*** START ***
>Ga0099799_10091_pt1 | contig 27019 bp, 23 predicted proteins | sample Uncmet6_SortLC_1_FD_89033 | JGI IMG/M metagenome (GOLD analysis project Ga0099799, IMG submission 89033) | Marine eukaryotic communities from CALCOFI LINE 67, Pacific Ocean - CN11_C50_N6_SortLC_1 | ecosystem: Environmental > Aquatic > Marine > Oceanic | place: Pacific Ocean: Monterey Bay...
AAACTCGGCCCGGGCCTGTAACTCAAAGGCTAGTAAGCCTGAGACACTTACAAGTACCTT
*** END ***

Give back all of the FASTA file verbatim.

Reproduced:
>Ga0099799_10091_pt1 | contig 27019 bp, 23 predicted proteins | sample Uncmet6_SortLC_1_FD_89033 | JGI IMG/M metagenome (GOLD analysis project Ga0099799, IMG submission 89033) | Marine eukaryotic communities from CALCOFI LINE 67, Pacific Ocean - CN11_C50_N6_SortLC_1 | ecosystem: Environmental > Aquatic > Marine > Oceanic | place: Pacific Ocean: Monterey Bay...
AAACTCGGCCCGGGCCTGTAACTCAAAGGCTAGTAAGCCTGAGACACTTACAAGTACCTT